AiB publishes PTD Protocol
Steven Wood looks at the recently published PTD Protocol.
At the end of November 2019, the Scottish Parliament’s Economy, Energy and Fair Work Committee (the Committee) sought views as part of its inquiry into Protected Trust Deeds (‘PTDs’). This followed on from concerns raised during its scrutiny of the Debt Arrangement Scheme (Scotland) Regulations 2019.
The Committee subsequently conducted a short, focused inquiry into PTDs in January 2020.
In May 2020 the Committee published a report outlining its recommendations following its inquiry. The Scottish Government subsequently published its response to the Committee’s report in October 2020.
It was agreed that the Accountant in Bankruptcy (AiB), in agreement with trustees and creditors, could introduce operational changes in the short-term to address some of the recommendations in the Committee’s report.
In December 2020, the AiB established a working group to review the recommendations made by the Committee. The working group identified key areas from the recommendations which could be addressed operationally in the short-term without the need for legislative change.
As a result, a PTD Protocol (the Protocol) has been developed which sets out non-statutory changes to operational processes. The AiB advises that the intention of the Protocol is to promote good practice, improve transparency and provide further clarity in support of the PTD Notes for Guidance, better enabling trustees to manage debtor and creditor expectations in a PTD.
Measures introduced by the Protocol
In summary, the measures introduced by the Protocol are:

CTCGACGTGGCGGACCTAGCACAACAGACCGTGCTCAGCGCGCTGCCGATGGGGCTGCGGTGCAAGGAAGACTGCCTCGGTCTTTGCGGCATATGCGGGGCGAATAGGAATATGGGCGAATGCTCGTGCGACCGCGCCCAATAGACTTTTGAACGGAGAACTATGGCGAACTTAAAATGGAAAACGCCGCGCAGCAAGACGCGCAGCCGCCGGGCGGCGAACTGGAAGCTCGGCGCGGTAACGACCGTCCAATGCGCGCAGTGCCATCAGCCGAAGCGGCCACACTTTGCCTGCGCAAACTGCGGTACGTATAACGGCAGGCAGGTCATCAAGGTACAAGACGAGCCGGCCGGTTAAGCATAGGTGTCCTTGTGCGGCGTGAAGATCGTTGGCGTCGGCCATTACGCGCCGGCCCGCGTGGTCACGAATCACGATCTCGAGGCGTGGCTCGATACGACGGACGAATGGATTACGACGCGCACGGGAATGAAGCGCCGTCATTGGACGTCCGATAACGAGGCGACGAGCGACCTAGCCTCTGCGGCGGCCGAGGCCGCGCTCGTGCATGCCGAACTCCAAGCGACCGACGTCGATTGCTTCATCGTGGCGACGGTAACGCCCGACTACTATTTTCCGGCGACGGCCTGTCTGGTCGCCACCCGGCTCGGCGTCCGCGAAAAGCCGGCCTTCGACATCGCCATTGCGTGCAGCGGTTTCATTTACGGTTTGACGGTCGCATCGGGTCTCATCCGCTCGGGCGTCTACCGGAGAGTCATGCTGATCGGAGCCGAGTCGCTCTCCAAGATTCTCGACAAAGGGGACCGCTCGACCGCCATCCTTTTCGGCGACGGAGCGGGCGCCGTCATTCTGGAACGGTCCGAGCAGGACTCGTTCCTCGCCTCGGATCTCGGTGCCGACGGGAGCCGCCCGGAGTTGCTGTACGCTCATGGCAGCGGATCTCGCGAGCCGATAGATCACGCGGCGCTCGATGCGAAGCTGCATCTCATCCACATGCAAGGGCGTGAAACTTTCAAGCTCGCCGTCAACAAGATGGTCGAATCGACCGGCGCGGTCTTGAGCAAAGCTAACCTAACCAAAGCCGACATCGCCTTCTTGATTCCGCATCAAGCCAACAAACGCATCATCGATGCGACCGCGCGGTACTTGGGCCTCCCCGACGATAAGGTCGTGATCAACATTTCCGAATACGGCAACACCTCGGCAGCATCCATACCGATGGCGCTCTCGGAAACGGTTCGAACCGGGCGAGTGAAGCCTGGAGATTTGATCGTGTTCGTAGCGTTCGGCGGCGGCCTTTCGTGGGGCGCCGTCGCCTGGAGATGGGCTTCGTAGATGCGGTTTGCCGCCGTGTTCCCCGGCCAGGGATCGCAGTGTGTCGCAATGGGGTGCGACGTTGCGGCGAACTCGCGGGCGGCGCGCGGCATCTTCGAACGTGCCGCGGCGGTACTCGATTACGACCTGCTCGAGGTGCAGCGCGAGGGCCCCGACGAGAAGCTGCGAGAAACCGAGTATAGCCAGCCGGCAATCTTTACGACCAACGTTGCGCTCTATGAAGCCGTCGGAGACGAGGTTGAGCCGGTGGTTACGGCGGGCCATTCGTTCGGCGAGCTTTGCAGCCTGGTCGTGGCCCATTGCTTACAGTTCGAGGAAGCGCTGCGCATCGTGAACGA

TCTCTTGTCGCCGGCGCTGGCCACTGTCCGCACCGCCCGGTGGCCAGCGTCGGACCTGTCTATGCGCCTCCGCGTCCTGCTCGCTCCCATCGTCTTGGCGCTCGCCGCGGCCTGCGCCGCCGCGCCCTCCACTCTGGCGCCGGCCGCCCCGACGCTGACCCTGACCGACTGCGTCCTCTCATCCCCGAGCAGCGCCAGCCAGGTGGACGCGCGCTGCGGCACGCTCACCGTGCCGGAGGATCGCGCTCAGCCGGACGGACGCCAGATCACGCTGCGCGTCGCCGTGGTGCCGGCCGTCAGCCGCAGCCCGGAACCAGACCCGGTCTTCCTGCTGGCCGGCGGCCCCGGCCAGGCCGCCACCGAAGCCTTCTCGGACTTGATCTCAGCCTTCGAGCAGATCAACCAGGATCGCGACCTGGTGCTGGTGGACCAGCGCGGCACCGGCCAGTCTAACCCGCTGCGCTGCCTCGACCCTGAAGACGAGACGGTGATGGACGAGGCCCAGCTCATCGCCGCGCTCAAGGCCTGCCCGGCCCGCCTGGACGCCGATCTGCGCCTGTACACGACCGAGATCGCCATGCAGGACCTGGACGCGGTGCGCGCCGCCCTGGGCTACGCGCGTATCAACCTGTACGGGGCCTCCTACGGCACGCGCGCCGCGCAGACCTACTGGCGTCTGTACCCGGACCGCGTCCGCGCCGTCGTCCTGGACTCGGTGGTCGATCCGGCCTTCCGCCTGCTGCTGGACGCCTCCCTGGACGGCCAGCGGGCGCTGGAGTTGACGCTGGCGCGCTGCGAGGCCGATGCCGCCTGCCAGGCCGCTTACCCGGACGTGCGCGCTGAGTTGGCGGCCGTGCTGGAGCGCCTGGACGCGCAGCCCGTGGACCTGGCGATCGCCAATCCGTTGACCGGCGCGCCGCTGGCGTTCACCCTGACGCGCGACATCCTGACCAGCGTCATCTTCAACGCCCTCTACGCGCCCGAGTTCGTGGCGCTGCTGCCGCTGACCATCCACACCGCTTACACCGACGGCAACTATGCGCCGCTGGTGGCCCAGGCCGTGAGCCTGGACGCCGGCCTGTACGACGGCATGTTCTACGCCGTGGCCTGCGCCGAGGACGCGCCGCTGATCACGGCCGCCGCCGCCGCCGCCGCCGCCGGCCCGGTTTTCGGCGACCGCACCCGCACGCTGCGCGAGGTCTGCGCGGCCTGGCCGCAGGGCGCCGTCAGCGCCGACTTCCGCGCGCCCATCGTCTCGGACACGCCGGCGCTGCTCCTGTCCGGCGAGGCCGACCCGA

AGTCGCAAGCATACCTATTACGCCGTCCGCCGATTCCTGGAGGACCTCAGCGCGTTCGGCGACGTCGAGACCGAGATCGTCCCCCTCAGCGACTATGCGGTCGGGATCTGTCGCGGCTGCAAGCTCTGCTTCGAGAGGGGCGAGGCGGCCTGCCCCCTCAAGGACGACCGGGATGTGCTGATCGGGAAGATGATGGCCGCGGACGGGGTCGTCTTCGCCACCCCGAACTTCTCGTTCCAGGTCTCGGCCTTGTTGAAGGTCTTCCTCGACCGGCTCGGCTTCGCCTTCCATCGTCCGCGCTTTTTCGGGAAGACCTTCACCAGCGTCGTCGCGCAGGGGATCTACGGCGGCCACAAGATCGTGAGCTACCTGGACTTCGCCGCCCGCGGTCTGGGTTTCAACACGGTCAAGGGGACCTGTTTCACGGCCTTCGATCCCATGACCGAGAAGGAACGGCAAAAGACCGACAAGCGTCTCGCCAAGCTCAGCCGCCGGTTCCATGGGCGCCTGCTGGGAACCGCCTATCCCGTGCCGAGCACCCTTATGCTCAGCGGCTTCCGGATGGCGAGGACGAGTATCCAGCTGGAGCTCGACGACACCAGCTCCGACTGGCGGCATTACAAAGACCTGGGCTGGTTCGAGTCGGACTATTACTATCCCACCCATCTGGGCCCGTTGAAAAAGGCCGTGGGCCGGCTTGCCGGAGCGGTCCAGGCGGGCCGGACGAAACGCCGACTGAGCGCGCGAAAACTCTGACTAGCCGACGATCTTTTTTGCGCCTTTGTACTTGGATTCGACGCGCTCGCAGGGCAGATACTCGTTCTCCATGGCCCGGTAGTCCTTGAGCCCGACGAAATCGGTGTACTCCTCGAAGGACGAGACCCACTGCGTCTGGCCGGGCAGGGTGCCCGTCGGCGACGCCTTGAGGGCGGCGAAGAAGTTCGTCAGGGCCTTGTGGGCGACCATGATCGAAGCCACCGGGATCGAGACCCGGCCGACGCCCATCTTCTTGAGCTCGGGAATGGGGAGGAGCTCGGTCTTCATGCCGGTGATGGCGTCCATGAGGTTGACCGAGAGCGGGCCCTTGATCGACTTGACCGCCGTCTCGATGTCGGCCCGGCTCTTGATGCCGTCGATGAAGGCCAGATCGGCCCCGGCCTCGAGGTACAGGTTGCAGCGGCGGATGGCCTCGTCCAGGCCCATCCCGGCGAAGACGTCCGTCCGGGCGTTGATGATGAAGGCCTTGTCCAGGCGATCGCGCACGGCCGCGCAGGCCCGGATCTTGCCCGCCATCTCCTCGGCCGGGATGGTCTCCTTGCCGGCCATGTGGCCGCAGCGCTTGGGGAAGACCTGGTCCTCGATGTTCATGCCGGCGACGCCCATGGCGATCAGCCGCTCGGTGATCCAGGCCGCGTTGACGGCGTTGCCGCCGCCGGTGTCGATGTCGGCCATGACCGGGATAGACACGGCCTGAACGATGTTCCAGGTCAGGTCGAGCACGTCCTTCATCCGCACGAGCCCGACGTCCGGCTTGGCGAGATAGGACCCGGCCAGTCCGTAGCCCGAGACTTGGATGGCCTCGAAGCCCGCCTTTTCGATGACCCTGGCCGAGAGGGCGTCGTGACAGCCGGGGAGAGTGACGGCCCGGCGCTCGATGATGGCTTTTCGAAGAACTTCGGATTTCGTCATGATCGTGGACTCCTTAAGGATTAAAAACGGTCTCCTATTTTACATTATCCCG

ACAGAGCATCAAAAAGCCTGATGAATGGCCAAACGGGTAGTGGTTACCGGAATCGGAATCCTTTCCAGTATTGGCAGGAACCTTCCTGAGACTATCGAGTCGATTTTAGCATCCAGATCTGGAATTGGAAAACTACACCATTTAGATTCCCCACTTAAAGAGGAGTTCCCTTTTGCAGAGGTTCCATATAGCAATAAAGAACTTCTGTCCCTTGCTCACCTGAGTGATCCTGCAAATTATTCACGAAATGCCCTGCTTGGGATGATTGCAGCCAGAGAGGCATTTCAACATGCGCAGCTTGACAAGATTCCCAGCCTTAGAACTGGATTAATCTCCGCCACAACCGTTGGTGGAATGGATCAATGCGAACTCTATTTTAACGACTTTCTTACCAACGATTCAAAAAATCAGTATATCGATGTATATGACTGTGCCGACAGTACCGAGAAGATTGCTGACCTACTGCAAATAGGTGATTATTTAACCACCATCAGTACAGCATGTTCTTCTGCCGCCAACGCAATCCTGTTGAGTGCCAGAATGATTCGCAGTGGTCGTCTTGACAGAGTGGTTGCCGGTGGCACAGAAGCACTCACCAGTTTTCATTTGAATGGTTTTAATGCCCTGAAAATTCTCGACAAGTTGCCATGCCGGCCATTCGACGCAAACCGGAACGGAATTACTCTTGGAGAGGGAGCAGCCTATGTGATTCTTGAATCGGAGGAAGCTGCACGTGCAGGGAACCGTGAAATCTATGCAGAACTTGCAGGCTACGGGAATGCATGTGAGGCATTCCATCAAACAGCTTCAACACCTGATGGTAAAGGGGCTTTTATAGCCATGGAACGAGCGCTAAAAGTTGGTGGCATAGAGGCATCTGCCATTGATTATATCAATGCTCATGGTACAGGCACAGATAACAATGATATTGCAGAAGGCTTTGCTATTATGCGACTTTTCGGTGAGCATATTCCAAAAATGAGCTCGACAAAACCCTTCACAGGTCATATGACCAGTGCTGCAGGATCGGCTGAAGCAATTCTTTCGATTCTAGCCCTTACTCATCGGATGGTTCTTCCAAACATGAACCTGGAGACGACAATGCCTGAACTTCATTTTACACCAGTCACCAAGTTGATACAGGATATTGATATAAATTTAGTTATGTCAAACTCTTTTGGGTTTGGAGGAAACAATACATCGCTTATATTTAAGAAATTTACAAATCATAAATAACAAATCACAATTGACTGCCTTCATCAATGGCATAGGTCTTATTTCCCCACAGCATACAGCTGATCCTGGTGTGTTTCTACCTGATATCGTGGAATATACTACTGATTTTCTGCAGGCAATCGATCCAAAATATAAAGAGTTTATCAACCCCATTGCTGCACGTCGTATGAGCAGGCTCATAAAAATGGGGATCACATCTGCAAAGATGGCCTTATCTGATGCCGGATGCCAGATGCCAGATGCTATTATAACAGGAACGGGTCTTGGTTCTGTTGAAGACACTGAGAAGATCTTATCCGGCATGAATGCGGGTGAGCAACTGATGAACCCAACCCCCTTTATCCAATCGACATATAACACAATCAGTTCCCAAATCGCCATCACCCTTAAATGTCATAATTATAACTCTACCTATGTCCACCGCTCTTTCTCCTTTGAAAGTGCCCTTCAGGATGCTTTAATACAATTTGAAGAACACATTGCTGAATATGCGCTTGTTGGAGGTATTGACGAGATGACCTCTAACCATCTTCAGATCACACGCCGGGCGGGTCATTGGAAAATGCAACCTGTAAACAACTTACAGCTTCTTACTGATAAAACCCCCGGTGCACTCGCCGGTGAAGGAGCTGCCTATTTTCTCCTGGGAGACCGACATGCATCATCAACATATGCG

- Wherever practicable, an interim dividend should be paid to creditors after month 12 from the date the trust deed is granted, and quarterly thereafter.
- Should a trustee decide to withhold the debtor’s discharge from the debts included in the PTD, the trustee must first obtain the AiB’s agreement to that decision.
- Insolvency Practitioners may only accept trust deed referrals from FCA approved lead generator firms.
PTD Protocol working group
When the working group was initially set up by the AiB, ICAS expressed concerns surrounding its composition and offered to be part of the group. Unfortunately, that offer was declined and there was no representation from the Recognised Professional Bodies (RPBs), who are responsible under legislation for discharging the regulatory functions and regulatory objectives.
Although not invited to be part of the working group looking at the Protocol, ICAS is represented on the PTD Standing Committee, and has therefore had sight of the Protocol as it has evolved.
The Protocol ultimately issued by the AiB did not have the unanimous agreement of the PTD Standing Committee. During the evolution of the Protocol, ICAS provided constructive feedback and suggestions to address concerns, all of which were dismissed by the AiB.
ICAS is generally supportive of the overall objectives and issues which the Protocol seeks to address.
However, it is not clear what consideration has been given to the policy position for the introduction of the Protocol or why this route has been pursued. It has been highlighted to the AiB on numerous occasions that PTDs are already a heavily regulated area, and one which is complex to navigate, being a hybrid of common law, bankruptcy law and trust law, surrounded by a framework incorporating not only those elements but overlayed by Notes for Guidance, ‘Dear Trustee’ letters and Statements of Insolvency Practice.
The complexity of PTDs and the overall Scottish debt landscape has already been acknowledged by the Scottish Parliament and a commitment was given for a fundamental review of the wider landscape. Against this backdrop it raises the question of why the introduction of yet another area of administrative complexity is considered to be helpful, particularly one which will have no regulatory standing.
Much of the same outcome could be achieved through existing routes, which could be more robust in terms of encouraging appropriate behaviours and enforcement. The RPBs, through the Joint Insolvency Committee, are undertaking a review of SIP 3.3 and consider issues which the Protocol seeks to address may be appropriate for consideration as part of this work.
Comments on the specific measures introduced by the Protocol document are dealt with below.